“Timaeus and Critias” by Plato

In “Republic”, Plato constructed an ideal State; in “Timaeus”, he designed an ideal Universe.

Plato’s universe is built with proportion, order, beauty, symmetry and cycles according to the pattern of the Eternal Being. Both universe and man are governed by the same principles, such as “like to like”, which are inductive to harmony and stability;  Both are composed of mortal body and immortal soul; Both are made of four elements, fire, air, water and earth, all of which are constituted by “triangles”, that is, mathematical forms underlying the elementary particles.

Living is, in large part, discerning between being and becoming, sameness and difference. For instance, our five senses discern between sameness and difference in the objects we perceive, and our immune systems have to distinguish foreign objects from own body cells. Things that are drastically different from us can cause disorders and diseases, which is the reason why Plato advised against using drugs, for fear that it might disrupt the natural course of recovery.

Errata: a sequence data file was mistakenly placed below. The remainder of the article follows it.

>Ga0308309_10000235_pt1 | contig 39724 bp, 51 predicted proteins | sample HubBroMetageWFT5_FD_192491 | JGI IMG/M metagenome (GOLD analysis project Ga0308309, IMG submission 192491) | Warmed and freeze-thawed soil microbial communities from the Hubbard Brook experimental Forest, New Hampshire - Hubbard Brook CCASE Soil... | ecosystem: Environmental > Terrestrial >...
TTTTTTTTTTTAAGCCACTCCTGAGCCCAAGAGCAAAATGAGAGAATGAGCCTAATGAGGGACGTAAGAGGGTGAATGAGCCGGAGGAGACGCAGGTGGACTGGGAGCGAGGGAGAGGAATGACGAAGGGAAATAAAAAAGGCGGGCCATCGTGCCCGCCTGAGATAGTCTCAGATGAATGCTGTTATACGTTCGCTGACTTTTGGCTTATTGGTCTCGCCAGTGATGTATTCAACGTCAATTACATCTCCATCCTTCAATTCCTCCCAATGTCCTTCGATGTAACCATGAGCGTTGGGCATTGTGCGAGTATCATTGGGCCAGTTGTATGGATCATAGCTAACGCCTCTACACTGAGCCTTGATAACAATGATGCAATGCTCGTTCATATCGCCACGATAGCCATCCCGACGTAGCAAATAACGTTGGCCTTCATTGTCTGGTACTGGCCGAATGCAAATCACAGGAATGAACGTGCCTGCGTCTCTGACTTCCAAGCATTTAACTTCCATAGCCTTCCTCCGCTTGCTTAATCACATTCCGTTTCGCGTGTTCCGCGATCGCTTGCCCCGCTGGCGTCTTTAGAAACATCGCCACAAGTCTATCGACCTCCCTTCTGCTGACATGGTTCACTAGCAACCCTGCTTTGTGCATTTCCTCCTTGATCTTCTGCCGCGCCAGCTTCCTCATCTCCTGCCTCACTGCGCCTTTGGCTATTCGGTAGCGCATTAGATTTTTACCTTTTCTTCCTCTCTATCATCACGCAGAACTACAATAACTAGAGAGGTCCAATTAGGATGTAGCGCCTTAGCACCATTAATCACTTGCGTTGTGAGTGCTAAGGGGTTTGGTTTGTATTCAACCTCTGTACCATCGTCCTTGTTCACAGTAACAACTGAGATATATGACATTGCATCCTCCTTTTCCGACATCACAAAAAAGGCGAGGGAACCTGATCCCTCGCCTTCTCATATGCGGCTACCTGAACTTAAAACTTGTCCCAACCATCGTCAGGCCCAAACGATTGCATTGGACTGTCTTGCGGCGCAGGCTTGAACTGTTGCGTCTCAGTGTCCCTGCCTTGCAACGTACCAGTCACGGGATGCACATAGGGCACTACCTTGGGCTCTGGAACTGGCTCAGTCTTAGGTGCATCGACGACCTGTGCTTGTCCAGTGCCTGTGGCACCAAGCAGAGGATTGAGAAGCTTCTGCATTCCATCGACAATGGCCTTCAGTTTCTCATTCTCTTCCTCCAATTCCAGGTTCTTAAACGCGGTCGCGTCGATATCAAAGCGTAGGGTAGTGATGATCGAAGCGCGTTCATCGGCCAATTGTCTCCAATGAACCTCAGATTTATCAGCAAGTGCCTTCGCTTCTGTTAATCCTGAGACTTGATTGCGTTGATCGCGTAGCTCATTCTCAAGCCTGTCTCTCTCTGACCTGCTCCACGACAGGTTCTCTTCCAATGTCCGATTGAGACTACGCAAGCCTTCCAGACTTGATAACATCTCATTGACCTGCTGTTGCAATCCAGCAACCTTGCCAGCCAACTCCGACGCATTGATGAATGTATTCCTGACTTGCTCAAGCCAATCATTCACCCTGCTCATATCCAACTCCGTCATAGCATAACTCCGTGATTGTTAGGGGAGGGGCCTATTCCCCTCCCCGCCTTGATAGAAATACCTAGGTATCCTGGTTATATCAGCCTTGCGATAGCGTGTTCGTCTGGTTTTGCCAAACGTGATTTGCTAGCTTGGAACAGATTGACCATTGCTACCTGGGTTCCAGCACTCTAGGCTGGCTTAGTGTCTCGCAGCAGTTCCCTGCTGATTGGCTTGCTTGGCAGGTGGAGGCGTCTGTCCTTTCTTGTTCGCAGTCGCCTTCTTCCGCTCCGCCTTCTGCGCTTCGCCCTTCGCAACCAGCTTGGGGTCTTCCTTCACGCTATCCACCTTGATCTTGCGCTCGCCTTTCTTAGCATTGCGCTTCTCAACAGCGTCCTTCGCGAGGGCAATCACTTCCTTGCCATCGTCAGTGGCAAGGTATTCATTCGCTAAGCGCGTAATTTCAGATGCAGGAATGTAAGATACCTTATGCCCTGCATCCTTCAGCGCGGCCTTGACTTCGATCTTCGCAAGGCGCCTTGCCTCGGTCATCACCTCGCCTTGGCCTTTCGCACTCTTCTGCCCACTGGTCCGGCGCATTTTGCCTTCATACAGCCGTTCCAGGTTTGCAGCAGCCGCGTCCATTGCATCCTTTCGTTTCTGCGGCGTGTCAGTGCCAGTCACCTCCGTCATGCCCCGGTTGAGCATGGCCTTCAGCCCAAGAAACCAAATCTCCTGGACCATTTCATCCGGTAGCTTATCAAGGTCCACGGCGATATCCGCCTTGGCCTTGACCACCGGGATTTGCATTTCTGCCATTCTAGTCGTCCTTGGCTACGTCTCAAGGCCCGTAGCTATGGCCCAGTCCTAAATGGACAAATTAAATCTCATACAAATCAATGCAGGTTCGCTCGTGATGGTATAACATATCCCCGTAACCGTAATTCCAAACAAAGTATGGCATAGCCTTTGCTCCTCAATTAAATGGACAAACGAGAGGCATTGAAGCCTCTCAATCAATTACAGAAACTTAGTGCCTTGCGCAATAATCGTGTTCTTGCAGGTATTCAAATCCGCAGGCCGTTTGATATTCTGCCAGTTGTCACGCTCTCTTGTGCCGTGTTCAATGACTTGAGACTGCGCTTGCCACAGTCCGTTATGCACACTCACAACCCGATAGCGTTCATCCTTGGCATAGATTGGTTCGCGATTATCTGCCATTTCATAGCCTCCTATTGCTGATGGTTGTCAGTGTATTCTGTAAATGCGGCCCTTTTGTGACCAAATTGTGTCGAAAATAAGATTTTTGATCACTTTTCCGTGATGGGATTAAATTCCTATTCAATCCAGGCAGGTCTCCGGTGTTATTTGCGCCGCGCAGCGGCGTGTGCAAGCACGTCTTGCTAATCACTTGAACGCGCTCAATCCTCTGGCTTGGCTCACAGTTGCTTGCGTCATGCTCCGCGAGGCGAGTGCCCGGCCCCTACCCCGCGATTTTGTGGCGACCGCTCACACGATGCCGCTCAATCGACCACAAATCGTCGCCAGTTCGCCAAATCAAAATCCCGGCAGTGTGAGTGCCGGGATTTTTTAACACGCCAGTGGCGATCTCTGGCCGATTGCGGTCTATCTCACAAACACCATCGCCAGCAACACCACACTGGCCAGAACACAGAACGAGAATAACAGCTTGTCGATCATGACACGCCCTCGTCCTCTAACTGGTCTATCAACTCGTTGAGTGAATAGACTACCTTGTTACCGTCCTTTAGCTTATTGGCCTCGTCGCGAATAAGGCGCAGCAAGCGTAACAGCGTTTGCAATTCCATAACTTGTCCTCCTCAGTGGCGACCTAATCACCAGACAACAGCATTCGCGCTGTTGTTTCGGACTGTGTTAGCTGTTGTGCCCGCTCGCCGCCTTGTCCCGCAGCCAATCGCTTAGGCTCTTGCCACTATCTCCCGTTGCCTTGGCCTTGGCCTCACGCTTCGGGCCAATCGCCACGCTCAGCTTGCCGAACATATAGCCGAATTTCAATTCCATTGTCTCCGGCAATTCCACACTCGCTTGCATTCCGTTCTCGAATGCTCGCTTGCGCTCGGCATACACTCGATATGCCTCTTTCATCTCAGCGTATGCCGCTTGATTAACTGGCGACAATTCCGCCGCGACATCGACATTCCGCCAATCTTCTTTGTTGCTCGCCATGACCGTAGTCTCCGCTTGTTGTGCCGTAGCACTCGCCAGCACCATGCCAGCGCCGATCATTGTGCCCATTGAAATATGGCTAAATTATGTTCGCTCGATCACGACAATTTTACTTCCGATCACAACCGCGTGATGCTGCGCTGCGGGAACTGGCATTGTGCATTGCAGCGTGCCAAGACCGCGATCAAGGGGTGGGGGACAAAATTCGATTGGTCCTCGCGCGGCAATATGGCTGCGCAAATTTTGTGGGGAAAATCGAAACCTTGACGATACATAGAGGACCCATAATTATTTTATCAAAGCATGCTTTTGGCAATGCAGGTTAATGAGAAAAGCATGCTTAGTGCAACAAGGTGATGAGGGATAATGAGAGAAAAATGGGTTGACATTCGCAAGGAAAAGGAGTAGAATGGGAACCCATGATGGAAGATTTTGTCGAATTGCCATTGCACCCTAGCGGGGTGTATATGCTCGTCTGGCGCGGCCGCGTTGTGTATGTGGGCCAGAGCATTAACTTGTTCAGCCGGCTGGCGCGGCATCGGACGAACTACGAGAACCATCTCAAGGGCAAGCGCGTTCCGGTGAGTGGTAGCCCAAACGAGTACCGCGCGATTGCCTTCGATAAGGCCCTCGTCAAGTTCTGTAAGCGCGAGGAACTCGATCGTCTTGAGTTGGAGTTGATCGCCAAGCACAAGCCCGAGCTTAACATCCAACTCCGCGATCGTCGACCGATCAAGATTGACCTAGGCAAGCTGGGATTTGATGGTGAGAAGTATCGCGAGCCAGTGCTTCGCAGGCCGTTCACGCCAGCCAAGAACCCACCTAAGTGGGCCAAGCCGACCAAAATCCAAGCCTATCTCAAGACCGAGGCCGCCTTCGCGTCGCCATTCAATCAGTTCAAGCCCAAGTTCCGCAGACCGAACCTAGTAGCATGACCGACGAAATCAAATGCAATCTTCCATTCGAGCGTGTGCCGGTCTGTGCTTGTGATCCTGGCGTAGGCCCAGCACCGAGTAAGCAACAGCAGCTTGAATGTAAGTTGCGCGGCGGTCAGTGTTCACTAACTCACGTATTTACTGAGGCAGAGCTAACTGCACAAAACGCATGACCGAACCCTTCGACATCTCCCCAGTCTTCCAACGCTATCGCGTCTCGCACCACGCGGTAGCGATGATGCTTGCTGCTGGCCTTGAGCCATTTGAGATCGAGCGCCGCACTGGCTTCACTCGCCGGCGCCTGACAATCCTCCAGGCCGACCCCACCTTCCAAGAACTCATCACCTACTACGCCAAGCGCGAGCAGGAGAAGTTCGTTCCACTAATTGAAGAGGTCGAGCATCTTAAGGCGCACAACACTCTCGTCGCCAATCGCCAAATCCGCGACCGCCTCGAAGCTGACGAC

“Critias” tells a tale of a lost civilization, Atlantis. Like the ideal state in “Republic”, Atlantis was the pinnacle of civilization, but degenerated over time as men forsook the divine and pursued the material. History is like memory, and like lost memory, many ancient civilizations are forgotten by succeeding generations.

Excerpt:

Space, the Natural Receptacle of All Bodies
“It can always be called the same because it never alters its characteristics. For it continues to receive all things, and has never in any way whatsoever itself taken on any shape similar to any of the things that enter it; for it is by nature a matrix for everything, which is moved and refigured by the things which enter it, and because of those things it appears different at different times.”

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